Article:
Subsequent chapters address the fundamental question that unintended pregnancy poses: Why do Americans report such high levels of unintended pregnancy, even in the presence of numerous contraceptive methods? The most immediate and obvious answer, of course, is contraceptive nonuse, misuse, or failure. Thus, Chapter 4 is devoted to reviewing patterns of contraceptive use as they relate to unintended pregnancy.
The report then moves on to a discussion of factors that influence contraceptive use. Information on these factors—often called determinants—is scattered and often confusing and is peppered with as much opinion as data. On one point, however, there is clear consensus: many, many factors affect the use of contraception and thus unintended pregnancy. The committee found it helpful to group these factors into three sets: (1) knowledge about contraception, unintended pregnancy, and human reproduction in general, as well as access to contraception itself; (2) personal motivation, attitudes, beliefs, and feelings related to contraceptive use; and (3) the overall socioeconomic and cultural environment.
Chapter 5 addresses the first set of factors, asking whether unintended pregnancy may be explained in part by insufficient knowledge about contraception and related topics, as well as by limited access to the most effective methods of birth control. In the discussion of knowledge about contraception, schools and the media are highlighted; in the area of access to contraception, the emphasis is on financial and other barriers that limit an individual's ability to secure various methods of birth control.
Chapter 6 discusses the second set of factors affecting unintended pregnancy—the complex web of individual motivation, feeling, attitudes, and beliefs that shape contraceptive use as well as sexual activity. This section contains some of the most provocative and important material in the report, inasmuch as it touches on the more emotional, sometimes irrational, dimensions of human behavior and male–female relationships that are so closely connected to the occurrence of any pregnancy, intended or not.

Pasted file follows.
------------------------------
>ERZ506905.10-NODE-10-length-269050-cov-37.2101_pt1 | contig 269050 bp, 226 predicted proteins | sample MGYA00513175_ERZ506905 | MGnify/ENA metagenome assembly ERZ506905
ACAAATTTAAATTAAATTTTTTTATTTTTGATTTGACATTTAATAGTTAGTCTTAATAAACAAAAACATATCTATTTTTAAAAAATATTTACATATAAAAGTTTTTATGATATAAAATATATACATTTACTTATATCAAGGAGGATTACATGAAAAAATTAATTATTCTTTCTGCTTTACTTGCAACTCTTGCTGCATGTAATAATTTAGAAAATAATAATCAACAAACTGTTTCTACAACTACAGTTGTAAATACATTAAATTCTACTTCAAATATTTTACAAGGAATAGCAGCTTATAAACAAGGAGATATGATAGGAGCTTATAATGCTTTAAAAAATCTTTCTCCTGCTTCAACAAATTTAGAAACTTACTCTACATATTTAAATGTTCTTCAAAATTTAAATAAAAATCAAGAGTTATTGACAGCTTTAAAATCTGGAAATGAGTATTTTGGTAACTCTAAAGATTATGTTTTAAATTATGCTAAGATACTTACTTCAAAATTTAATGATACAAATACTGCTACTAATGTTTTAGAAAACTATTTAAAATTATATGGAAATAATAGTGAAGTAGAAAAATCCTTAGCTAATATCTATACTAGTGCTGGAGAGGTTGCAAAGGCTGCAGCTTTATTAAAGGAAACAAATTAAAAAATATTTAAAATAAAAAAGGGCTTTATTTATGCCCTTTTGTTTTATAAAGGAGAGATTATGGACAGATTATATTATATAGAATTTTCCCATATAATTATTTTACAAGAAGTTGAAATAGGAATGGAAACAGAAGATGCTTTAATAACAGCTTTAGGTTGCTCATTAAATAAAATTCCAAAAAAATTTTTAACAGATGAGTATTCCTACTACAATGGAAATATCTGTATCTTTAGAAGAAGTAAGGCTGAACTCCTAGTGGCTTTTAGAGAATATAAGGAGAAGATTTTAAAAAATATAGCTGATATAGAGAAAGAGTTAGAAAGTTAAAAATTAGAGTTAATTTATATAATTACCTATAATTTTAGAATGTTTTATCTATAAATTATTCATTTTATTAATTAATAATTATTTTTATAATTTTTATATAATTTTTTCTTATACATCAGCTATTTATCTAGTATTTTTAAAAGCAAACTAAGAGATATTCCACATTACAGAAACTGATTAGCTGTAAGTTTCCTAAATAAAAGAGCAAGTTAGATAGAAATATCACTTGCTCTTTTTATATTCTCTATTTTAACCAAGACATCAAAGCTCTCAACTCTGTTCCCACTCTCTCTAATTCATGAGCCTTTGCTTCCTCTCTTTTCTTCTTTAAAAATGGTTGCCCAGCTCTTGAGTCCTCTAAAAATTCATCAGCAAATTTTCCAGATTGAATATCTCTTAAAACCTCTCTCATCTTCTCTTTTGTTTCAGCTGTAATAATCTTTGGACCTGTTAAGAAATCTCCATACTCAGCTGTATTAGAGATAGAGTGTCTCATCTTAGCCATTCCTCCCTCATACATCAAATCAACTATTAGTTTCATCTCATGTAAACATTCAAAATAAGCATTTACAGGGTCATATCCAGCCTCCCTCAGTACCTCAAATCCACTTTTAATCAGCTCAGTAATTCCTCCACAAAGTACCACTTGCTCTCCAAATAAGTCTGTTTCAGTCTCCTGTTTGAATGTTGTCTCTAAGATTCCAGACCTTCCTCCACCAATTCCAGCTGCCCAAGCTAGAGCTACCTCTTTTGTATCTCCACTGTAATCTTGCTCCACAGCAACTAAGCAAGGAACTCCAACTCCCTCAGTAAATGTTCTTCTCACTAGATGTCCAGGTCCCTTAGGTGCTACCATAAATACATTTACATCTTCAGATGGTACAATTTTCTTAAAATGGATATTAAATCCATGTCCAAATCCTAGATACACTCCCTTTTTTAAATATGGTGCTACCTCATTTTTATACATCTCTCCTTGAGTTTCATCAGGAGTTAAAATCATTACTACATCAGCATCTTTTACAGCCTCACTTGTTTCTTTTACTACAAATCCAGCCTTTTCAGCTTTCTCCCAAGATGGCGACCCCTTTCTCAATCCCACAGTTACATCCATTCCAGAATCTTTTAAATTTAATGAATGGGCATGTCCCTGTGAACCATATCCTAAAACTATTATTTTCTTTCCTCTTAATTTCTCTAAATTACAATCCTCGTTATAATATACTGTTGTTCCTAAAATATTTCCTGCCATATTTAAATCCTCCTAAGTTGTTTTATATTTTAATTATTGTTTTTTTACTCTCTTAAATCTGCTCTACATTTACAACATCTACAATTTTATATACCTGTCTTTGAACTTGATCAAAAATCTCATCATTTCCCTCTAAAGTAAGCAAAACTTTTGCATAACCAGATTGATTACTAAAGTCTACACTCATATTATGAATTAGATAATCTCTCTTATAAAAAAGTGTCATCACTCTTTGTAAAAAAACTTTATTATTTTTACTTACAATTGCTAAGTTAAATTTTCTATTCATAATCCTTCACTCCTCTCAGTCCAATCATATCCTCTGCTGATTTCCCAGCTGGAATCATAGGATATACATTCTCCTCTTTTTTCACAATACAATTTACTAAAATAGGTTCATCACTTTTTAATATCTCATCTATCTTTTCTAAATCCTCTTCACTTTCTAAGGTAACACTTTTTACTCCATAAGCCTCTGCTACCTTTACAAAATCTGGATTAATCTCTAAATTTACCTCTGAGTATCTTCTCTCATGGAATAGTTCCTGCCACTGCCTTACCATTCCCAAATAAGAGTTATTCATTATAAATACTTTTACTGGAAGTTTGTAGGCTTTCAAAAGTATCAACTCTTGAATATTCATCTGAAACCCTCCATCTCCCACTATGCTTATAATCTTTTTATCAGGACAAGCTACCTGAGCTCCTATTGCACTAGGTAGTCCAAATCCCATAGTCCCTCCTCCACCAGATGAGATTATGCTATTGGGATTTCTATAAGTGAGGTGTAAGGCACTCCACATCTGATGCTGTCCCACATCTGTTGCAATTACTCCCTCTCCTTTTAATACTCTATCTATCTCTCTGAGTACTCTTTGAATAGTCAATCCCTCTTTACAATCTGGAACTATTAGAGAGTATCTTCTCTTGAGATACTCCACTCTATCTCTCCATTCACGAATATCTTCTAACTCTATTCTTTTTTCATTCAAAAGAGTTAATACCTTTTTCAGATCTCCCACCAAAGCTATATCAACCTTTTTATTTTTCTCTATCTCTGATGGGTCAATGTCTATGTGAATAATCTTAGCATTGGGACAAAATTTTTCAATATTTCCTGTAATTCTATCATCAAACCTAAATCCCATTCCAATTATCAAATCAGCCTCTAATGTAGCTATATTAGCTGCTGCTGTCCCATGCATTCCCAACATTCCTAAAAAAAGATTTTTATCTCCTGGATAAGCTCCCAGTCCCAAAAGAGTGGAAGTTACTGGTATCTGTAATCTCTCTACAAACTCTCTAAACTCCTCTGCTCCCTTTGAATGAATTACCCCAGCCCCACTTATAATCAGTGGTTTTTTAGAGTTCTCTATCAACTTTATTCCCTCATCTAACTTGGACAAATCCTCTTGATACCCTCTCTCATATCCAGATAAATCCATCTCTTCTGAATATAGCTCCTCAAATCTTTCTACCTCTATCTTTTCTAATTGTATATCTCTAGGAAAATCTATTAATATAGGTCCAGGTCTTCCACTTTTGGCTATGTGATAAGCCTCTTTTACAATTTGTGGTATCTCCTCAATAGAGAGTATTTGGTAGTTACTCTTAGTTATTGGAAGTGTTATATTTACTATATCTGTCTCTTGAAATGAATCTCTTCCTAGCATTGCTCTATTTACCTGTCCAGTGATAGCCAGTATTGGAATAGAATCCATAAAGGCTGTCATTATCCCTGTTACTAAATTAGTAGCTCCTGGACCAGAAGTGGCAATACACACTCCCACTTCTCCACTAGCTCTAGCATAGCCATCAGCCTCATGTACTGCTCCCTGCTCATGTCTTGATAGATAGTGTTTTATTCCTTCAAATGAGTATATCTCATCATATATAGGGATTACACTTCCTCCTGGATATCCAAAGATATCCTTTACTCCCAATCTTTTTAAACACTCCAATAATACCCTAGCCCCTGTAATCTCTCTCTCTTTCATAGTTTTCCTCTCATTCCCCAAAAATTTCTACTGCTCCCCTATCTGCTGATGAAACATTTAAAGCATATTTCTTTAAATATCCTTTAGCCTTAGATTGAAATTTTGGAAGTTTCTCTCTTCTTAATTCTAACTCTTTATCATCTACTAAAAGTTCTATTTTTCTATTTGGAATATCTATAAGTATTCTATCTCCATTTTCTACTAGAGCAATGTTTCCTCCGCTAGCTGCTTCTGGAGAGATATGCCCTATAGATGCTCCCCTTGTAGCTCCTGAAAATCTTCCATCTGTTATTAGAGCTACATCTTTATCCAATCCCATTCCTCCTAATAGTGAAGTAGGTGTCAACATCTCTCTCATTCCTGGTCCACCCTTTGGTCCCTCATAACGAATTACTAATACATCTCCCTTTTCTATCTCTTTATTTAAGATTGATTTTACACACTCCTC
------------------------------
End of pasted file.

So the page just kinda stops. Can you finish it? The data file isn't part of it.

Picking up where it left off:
Chapter 7 addresses numerous social forces that influence fertility and the effective use of contraception: political and religious diversity, views about sexuality, historical and ongoing racism, economic factors, cultural and ethnic diversity, gender bias, the far-reaching effects of the antiabortion movement, and the pervasive influence of violence in American life. The broad scope of this chapter is highly consistent with deliberations at the recent United Nations International Conference on Population and Development in Cairo, which addressed both men and women in fertility decisions, the integral part that socioeconomic and cultural environments play in reproductive behavior, the pervasive influence of gender bias and other women's issues in population trends, and the importance of addressing human sexuality as part of reproductive health services and policies (United Nations, 1994).
Chapter 8 reviews several pregnancy prevention programs to determine whether there is a strong knowledge base at the local level about how to reduce unintended pregnancy. Although there are literally hundreds of programs recently completed or currently under way in the United States that in some way address unintended pregnancy, this chapter focuses squarely on the few that have been evaluated. The chapter also comments on both Medicaid and the Title X program because they are major sources of public funding for family planning services nationwide.
The final chapter, Chapter 9, presents the committee's conclusions and recommendations. These are addressed to public policy, provision of services, and, in particular, research.